This information was given by Minster of State for Shipping, Shri Pon Radhakrishnan in a written reply to a question in the Rajya Sabha.

Foreign Trade from Ports
Approximately 90% of India’s trade by volume and 70% by value is transported by sea.

The total capacity of ports both Major Ports/Non-Major Ports was 1530.23 Million Tonnes as on 31.03.2015. Out of this capacity Major Ports capacity was 871.52 Million Tonnes and that of Non-Major Ports 658.71 Million Tonnes. Against this Capacity, total traffic handled during 2014-15 was 1052.51 Million Tonnes. Out of this Major Ports Share was 581.34 Million Tonnes and that of Non-Major Ports 470.87 Million Tonnes. As may be seen, the available capacity is adequate to handle the existing traffic.

Projects relating to construction of new berths, upgradation of existing berths, mechanization of berths, installation of state of art equipments & mechanization of cargo handling systems including the dredging projects to accommodate large vessels are undertaken at major ports to increase their capacity as also to bring them at par with international standards. Identification of such projects for capacity addition & modernization etc. is done by the ports keeping in view the trade demand of their respective hinterland on a continuous basis.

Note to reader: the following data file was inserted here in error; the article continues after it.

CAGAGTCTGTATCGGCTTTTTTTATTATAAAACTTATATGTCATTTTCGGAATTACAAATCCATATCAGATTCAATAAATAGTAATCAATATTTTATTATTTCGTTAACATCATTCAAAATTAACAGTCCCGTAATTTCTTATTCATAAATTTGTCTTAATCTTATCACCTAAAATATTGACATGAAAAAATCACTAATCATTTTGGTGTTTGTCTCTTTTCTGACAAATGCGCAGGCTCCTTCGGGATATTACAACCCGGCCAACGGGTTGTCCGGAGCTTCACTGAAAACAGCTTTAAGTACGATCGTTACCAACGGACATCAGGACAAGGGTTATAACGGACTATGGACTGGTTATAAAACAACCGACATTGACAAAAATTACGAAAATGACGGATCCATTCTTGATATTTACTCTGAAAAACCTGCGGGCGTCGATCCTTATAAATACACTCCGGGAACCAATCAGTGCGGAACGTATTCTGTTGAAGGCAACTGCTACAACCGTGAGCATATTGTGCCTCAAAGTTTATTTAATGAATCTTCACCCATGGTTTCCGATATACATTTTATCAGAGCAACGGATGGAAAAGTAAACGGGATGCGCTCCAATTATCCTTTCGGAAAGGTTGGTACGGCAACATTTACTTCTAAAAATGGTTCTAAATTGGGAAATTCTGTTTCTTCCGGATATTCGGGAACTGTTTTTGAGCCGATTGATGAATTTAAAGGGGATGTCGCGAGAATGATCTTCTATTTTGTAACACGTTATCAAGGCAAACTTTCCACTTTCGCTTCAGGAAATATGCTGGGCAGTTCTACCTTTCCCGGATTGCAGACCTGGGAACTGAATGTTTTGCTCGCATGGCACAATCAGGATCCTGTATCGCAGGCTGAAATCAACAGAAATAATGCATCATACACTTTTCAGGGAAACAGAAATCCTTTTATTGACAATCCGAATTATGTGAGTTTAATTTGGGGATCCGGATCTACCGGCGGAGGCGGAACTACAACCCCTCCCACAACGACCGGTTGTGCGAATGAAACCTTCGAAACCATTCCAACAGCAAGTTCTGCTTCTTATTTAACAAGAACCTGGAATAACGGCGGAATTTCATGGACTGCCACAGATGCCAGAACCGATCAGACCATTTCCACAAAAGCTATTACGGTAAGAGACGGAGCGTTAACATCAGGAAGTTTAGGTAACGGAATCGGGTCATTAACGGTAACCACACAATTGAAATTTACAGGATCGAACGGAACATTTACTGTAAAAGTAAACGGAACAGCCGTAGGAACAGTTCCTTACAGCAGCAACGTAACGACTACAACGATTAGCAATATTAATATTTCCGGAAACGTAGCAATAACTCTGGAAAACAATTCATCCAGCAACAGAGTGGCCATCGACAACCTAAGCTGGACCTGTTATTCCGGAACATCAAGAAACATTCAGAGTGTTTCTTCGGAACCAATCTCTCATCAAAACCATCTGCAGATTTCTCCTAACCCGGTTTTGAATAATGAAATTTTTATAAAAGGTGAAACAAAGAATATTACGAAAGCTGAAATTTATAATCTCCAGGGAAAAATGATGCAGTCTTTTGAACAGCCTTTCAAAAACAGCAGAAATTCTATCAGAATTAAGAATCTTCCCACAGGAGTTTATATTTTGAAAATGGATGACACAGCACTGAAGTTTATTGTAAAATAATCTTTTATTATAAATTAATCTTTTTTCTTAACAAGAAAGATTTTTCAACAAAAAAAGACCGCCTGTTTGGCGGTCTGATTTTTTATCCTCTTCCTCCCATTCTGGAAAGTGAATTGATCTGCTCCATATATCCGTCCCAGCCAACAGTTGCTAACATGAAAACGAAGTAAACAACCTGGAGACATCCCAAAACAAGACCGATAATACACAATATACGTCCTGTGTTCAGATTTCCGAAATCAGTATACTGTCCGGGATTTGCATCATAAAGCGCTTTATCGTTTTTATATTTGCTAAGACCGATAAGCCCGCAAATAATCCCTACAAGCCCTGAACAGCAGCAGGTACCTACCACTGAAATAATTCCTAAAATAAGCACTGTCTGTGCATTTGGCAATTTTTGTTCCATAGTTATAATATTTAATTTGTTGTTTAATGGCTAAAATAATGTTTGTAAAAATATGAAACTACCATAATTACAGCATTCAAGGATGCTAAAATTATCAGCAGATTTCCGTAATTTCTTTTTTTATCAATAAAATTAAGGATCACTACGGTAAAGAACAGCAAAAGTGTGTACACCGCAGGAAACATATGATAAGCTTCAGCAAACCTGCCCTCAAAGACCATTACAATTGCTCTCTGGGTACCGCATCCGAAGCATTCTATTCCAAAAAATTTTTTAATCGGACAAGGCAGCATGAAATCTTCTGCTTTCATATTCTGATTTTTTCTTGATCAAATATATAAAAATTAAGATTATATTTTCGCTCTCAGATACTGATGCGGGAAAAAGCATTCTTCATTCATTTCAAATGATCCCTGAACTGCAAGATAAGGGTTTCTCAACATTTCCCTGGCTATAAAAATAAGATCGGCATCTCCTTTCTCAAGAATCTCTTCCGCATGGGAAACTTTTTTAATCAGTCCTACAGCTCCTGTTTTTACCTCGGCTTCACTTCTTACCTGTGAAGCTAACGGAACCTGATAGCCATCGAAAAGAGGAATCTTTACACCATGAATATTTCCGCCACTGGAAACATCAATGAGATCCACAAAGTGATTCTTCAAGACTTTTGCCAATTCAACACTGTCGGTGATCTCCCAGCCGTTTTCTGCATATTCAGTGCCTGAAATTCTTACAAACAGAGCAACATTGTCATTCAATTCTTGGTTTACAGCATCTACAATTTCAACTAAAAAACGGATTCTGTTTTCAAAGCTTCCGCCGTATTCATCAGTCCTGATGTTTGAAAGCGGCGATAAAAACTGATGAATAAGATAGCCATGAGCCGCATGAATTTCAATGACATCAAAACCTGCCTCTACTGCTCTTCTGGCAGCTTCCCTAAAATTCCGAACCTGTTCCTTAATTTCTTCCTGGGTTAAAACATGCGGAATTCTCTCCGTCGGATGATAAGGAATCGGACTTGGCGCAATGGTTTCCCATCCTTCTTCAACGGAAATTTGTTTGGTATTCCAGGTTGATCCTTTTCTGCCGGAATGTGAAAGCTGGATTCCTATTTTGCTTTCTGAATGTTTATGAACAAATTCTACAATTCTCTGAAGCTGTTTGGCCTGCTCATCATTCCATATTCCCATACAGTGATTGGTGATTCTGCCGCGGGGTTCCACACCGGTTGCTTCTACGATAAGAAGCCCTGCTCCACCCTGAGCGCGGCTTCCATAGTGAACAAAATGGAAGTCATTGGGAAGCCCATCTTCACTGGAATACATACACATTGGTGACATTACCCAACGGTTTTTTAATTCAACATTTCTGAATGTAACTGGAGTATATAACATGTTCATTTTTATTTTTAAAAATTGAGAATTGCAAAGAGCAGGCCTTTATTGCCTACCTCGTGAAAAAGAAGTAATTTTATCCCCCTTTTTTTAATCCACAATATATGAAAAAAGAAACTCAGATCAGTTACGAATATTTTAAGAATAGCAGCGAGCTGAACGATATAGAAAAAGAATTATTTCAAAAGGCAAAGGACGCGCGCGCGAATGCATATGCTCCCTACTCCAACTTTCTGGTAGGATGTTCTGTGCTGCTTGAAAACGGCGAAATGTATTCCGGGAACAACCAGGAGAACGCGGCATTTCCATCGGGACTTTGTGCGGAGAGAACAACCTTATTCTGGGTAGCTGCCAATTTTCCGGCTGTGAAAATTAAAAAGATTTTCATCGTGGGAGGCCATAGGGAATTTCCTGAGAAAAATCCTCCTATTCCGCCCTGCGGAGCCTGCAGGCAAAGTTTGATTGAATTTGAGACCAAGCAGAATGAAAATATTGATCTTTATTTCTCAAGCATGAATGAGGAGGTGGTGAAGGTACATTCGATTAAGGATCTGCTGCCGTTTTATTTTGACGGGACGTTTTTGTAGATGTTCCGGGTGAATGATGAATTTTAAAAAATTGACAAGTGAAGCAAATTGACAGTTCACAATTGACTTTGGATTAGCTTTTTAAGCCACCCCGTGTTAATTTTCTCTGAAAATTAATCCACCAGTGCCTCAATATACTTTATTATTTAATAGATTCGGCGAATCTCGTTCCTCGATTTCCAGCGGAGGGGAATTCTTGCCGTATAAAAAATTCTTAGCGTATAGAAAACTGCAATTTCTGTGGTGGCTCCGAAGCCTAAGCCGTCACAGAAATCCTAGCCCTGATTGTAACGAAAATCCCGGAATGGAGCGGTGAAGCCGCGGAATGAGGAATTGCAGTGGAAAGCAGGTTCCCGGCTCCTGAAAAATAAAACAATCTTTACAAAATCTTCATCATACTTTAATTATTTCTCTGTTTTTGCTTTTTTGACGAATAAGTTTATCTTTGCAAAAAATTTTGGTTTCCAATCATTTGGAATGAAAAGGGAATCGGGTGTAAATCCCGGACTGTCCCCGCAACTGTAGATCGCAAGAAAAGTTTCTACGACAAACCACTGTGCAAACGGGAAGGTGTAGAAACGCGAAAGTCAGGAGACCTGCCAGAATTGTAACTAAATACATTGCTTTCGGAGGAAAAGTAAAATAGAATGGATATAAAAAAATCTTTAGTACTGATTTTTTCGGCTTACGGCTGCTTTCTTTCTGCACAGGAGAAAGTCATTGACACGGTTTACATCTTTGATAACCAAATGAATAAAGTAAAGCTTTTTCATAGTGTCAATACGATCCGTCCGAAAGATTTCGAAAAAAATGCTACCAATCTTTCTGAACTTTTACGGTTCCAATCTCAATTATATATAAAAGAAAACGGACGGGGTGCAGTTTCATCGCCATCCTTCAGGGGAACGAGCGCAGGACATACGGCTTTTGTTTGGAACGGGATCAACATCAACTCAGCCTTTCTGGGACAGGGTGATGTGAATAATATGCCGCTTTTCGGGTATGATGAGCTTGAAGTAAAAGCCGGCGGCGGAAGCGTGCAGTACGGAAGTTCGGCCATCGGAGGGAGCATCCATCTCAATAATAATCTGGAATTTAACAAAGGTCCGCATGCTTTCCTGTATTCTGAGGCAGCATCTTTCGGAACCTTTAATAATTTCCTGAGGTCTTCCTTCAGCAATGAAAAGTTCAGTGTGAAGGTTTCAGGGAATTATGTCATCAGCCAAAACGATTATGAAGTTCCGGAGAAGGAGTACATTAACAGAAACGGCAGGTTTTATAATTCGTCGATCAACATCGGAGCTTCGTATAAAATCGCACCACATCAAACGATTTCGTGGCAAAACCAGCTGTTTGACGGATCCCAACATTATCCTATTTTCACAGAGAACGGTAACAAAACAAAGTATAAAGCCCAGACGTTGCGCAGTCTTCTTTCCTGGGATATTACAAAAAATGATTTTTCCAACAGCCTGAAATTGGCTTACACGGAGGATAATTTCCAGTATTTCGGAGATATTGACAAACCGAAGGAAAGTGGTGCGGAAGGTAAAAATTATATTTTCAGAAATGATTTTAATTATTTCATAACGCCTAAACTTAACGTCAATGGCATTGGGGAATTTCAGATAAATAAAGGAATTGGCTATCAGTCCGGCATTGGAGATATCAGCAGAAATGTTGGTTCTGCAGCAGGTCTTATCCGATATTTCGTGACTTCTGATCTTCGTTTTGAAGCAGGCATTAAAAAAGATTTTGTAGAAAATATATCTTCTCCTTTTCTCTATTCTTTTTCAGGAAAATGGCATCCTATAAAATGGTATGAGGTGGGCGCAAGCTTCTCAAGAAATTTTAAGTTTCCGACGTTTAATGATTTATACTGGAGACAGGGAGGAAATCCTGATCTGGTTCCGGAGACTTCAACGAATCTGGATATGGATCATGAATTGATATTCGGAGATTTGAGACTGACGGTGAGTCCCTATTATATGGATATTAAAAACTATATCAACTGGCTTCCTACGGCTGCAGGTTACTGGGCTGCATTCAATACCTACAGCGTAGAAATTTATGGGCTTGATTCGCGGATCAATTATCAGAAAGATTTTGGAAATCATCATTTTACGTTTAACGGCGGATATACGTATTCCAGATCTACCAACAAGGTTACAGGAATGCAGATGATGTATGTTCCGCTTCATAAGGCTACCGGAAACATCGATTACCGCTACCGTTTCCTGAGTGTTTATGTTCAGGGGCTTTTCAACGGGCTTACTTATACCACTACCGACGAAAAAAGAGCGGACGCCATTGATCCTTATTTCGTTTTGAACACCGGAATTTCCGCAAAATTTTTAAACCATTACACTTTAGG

This information was given by Minster of State for Shipping, Shri Pon Radhakrishnan in a written reply to a question in the Rajya Sabha.
Agreement with Egypt on Marine Transport
The Agreement on Maritime Transport between India and Egypt envisages cooperation between the two countries to develop their relationship in the field of international maritime transport on the principle of equality and mutual benefits through exchange of information on maritime affairs, technical assistance for development of maritime transport, encouraging cooperation between maritime shipping companies of the two countries, maritime safety, security and environment protection.

This information was given by Minster of State for Shipping, Shri Pon Radhakrishnan in a written reply to a question in the Rajya Sabha.